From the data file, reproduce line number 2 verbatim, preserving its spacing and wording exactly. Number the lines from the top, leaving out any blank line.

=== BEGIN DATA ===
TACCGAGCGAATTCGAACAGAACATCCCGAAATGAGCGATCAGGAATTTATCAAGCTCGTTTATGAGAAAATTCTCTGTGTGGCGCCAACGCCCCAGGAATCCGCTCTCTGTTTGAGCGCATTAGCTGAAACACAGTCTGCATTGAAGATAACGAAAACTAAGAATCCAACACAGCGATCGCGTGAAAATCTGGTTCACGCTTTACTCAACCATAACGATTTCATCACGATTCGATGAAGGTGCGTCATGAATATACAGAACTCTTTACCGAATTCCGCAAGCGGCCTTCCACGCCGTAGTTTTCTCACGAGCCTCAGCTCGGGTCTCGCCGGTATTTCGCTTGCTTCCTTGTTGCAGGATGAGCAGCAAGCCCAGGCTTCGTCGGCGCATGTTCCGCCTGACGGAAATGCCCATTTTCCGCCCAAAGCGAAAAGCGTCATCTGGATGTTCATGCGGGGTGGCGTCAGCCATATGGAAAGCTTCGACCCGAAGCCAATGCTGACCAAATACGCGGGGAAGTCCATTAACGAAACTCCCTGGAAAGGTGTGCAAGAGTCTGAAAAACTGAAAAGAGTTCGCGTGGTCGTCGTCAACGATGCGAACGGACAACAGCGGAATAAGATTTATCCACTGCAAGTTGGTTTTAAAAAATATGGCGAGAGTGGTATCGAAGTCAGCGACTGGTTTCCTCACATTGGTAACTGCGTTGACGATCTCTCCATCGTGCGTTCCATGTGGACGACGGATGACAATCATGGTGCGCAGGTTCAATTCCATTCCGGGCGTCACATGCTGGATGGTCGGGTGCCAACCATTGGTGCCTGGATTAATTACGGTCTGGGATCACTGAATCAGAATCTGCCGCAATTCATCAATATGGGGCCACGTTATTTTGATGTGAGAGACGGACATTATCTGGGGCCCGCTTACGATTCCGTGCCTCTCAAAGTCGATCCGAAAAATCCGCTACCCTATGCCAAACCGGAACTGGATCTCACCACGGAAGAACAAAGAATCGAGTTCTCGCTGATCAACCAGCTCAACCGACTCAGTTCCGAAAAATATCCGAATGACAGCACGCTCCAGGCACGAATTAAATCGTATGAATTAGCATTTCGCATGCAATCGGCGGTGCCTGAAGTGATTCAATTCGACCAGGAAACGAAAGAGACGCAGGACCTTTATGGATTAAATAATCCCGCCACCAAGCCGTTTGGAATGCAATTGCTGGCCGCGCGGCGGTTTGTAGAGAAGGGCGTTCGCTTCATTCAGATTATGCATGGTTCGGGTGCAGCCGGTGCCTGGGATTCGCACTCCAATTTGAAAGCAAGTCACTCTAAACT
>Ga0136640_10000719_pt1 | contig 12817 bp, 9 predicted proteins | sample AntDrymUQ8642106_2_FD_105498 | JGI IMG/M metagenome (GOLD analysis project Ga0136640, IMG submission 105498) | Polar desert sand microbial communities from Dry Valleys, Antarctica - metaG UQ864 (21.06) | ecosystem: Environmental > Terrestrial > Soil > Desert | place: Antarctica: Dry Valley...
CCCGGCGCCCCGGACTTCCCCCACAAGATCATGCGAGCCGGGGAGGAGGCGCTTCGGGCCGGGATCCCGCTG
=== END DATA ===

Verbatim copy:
>Ga0136640_10000719_pt1 | contig 12817 bp, 9 predicted proteins | sample AntDrymUQ8642106_2_FD_105498 | JGI IMG/M metagenome (GOLD analysis project Ga0136640, IMG submission 105498) | Polar desert sand microbial communities from Dry Valleys, Antarctica - metaG UQ864 (21.06) | ecosystem: Environmental > Terrestrial > Soil > Desert | place: Antarctica: Dry Valley...